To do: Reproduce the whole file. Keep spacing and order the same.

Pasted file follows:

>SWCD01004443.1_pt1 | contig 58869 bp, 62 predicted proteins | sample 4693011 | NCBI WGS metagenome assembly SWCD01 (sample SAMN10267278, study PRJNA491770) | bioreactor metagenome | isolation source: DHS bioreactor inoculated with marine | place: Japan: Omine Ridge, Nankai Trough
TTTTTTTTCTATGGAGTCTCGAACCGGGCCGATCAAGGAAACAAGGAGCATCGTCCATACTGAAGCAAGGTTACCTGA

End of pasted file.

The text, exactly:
>SWCD01004443.1_pt1 | contig 58869 bp, 62 predicted proteins | sample 4693011 | NCBI WGS metagenome assembly SWCD01 (sample SAMN10267278, study PRJNA491770) | bioreactor metagenome | isolation source: DHS bioreactor inoculated with marine | place: Japan: Omine Ridge, Nankai Trough
TTTTTTTTCTATGGAGTCTCGAACCGGGCCGATCAAGGAAACAAGGAGCATCGTCCATACTGAAGCAAGGTTACCTGA